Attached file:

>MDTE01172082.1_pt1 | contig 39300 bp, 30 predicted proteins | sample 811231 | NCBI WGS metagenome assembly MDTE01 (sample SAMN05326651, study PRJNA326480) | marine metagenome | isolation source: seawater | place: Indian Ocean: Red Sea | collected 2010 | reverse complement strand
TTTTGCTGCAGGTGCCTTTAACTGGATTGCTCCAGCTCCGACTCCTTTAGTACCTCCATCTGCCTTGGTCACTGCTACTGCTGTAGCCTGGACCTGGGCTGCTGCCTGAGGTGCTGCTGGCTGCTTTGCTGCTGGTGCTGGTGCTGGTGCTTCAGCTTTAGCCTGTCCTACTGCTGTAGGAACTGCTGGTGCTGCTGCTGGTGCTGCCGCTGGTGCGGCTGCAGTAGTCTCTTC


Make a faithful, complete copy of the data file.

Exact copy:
>MDTE01172082.1_pt1 | contig 39300 bp, 30 predicted proteins | sample 811231 | NCBI WGS metagenome assembly MDTE01 (sample SAMN05326651, study PRJNA326480) | marine metagenome | isolation source: seawater | place: Indian Ocean: Red Sea | collected 2010 | reverse complement strand
TTTTGCTGCAGGTGCCTTTAACTGGATTGCTCCAGCTCCGACTCCTTTAGTACCTCCATCTGCCTTGGTCACTGCTACTGCTGTAGCCTGGACCTGGGCTGCTGCCTGAGGTGCTGCTGGCTGCTTTGCTGCTGGTGCTGGTGCTGGTGCTTCAGCTTTAGCCTGTCCTACTGCTGTAGGAACTGCTGGTGCTGCTGCTGGTGCTGCCGCTGGTGCGGCTGCAGTAGTCTCTTC